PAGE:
Sunday, March 22, 2015

The Transit Plays

Play #68 (Make-up #15) - The Transit Plays by Sheila Callaghan

The Transit Plays is really a collection of five short plays loosely connected by a common interest with modes of transportation, but I’m going to post them as one play. The tone of these plays is sort of ethereal and contemplative – perhaps attempting to point to something essential about the experience of traveling by each of these modes of transportation in a world that never really stops moving anyway. It would be difficult to say that anything really “happens” in any of these plays, if you’re looking for traditional Aristotelian or realistic notions of plot. But there is certainly a lot going on – most of which I’m sure I’ll miss on this cursory read. But at least I’m in the spirit! I read these plays and wrote this response on an airplane!

The titles, in order, are Plane, Boat, Car, Bike and Train. In Plane, Jack, Brenda and Thomas are all sitting on an airplane – is it about to take off? Are they always already in the air? Brenda observes the cornerless uniformity of the surroundings – nothing sharp, everything carefully planned and contoured. She seems to find this comforting. Jack, on the other hand, is pretty sure they’re all going to die.  Thomas can’t stop eating/regurgitating luggage (though it’s checked rather than carry on, so he should be perfectly fine), and he seems disturbed by the lack of corners to define and delineate differences and progress.

Boat is a strange sort of cycle play in which Jessica, Karen, and Henry move through five variations on standing and waiting on a ferry. There are certain ingredients that remain the same – Karen removing her shoes, the presence of newspapers, peering over the railing of the ferry – but there is always some important difference. Maybe one of them jumps overboard. Maybe one of them is thrown. Maybe there is a catastrophe. Maybe they are all dead already. Callaghan specifies that everything happens very slowly in this play. Perhaps the sloth and repetition are unavoidable on the plodding ferry.

The entirety of Car is a monologue by Megan, who is talking on her cell phone while she drives somewhere. She switches between calls, she discusses her own chronic sense of discomfort, she speaks to a refrigerator repair man who, it seems, has already arrived at her home when she gets there. It is not enough to be traveling from one point to another, she must always already be in multiple places at all times. And the final moment, when she reaches up to touch the repair man’s face is a sort of lovely, grounding moment where she is finally allowed to be where she is and nowhere else.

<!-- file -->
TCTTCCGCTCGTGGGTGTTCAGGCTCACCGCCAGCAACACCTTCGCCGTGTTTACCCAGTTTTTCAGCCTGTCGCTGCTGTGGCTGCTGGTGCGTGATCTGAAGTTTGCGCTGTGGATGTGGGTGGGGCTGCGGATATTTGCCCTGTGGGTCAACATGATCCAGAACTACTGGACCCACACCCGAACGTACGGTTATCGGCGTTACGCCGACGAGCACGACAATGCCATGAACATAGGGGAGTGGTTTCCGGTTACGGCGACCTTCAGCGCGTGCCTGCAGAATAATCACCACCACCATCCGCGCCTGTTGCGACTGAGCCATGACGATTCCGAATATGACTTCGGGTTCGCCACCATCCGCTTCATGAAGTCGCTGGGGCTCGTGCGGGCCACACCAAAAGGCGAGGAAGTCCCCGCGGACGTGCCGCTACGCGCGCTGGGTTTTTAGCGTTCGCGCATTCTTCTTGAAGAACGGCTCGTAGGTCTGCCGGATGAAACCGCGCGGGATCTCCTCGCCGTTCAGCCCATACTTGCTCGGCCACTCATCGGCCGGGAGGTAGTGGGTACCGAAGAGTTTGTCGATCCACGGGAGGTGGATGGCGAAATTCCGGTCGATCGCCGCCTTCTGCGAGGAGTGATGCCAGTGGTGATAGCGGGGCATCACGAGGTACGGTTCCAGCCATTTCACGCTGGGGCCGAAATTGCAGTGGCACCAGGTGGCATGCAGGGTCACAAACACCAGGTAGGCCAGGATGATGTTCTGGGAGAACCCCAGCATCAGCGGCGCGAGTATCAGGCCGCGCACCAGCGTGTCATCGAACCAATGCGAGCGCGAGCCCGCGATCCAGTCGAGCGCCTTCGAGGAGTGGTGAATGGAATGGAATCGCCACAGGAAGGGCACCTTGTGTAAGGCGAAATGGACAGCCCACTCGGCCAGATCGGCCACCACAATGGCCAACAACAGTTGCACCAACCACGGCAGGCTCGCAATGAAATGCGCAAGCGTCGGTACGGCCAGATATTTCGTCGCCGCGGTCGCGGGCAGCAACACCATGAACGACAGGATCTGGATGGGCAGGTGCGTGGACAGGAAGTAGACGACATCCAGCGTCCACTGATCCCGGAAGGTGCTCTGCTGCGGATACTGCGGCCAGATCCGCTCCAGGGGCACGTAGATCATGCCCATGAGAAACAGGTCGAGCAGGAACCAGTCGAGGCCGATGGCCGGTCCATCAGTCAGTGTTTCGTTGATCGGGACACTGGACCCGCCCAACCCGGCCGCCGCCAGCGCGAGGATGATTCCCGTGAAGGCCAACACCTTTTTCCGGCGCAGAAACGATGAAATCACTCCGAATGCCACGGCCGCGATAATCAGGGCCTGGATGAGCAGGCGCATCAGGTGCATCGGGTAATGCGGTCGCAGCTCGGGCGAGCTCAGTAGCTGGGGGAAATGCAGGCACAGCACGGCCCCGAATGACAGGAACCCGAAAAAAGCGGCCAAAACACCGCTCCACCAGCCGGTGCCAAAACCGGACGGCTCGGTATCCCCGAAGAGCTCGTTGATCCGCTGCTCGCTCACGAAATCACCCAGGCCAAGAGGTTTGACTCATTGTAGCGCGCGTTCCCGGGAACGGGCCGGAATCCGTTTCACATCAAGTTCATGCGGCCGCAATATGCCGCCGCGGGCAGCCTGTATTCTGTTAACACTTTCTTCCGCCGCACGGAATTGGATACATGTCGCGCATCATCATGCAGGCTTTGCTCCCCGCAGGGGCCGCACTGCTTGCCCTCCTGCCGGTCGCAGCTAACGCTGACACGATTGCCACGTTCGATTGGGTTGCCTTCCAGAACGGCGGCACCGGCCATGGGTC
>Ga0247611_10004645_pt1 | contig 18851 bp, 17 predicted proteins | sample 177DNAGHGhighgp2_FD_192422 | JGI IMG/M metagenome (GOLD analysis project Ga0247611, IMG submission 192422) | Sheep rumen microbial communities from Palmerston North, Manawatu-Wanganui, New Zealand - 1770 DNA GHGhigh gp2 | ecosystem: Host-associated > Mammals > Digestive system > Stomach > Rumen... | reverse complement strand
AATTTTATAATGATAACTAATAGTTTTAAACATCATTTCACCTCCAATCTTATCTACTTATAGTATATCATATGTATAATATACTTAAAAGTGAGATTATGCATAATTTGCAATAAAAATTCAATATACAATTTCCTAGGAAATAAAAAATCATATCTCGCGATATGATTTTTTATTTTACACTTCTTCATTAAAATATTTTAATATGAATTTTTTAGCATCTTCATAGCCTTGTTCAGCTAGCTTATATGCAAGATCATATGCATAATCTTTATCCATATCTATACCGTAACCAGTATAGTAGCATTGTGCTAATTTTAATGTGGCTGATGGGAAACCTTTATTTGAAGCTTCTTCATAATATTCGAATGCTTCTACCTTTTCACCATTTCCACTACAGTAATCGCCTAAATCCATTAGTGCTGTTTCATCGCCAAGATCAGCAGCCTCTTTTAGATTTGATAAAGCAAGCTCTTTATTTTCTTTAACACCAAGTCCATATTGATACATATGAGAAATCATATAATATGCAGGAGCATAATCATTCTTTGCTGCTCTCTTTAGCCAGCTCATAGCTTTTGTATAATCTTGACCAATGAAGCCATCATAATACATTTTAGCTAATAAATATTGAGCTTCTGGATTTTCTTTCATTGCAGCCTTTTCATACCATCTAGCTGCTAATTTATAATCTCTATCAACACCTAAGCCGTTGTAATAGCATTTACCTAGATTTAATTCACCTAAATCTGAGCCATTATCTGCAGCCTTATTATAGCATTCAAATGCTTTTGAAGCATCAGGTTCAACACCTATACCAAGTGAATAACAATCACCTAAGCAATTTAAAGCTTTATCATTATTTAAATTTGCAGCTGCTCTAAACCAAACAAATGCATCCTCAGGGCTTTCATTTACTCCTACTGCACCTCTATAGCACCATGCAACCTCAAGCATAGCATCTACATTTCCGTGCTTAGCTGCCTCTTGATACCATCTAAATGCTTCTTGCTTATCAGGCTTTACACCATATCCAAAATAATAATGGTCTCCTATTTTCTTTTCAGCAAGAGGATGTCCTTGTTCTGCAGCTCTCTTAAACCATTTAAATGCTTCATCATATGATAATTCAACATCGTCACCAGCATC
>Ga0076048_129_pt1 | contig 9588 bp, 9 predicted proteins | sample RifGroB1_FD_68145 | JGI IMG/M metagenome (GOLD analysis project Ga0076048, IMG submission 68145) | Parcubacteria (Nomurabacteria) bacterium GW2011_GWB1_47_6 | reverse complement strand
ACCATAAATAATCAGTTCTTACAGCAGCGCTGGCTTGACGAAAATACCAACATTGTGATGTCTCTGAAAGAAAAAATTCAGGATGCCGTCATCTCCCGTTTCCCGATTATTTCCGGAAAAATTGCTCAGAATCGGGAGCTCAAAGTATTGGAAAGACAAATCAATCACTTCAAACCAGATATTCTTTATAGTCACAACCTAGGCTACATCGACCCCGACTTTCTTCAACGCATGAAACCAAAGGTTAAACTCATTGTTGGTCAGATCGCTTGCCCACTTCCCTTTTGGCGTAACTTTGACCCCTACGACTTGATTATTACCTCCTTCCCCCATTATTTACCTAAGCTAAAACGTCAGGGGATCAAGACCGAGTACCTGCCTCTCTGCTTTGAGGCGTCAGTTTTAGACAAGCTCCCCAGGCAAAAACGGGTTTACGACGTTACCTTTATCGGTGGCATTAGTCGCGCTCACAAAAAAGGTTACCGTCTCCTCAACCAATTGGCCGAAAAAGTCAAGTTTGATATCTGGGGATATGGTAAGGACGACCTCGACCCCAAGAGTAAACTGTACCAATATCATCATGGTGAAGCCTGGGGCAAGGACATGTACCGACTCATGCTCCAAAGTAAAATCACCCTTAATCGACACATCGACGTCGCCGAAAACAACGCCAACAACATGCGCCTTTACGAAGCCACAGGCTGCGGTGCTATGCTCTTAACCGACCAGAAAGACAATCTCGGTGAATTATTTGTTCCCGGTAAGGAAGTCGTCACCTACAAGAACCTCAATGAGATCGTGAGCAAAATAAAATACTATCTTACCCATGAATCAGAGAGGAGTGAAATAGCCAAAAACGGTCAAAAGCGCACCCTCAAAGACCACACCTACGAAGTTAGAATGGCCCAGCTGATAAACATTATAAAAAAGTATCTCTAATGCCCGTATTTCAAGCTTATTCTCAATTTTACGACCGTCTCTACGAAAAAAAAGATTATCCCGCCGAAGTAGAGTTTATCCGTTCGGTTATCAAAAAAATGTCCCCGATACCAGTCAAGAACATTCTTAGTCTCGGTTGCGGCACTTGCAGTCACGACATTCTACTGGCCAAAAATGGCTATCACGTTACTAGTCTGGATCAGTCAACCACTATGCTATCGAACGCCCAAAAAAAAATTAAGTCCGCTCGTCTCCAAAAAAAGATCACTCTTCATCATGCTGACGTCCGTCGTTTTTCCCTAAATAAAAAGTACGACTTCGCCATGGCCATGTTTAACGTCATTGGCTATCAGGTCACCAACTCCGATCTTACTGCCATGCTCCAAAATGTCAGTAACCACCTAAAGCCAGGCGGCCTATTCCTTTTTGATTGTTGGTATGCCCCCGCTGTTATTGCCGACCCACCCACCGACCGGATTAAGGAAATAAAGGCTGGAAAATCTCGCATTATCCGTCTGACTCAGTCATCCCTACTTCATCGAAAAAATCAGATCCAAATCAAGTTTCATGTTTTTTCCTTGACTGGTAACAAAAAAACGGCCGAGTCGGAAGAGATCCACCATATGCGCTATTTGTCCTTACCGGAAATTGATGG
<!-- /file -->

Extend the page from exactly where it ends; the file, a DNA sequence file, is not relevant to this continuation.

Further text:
Bike is another monologue by a character named Gunther who sits on the grass beside his bike watching for his ex-girlfriend and feeling the frustration of her absence or her anger or her betrayal… or her something. Though a person does ride by on a bike, Gunther only sits beside his. When he does finally ride off at the end, a church bell rings once (having rung many more times earlier in the short script), and it begins to snow. There is a sense of a new beginning possible in this ending.

Finally, there is Train, in which Wallace sees the melon-bodied, repulsive Joe stomping up the aisle toward him. He is immediately disgusted by the smelly, overweight, dirty man, so when Joe falls in the aisle, Wallace pretends not to notice. Joe notices Wallace pretending not to notice and tries to give him more chances to reach out to help this fellow man. Because Joe knows that he has tar in one bag and “flight” in the other, and that if Wallace does not help him, there will be consequences. Unfortunately, Wallace reaches out to Joe just one moment too late, so his feet are already tarred to the ground, and a pigeon flies pecks out his eyes. In the end, he falls on top of Joe and they dissolve into the floor together as one grotesque mess – finally the same.

In transit, sometimes we are pressed together among strangers, sometimes we are alone, sometimes we move quickly, sometimes we stagnate, sometimes we find what we are looking for, sometimes we don’t. The painful poeticism of these pieces points to a dissatisfaction in this world of constant motion that I find interesting. I would love to see a staging of these plays together, to see the ways in which they pick up each other’s refrains, creating a strange sort of ode to motion.

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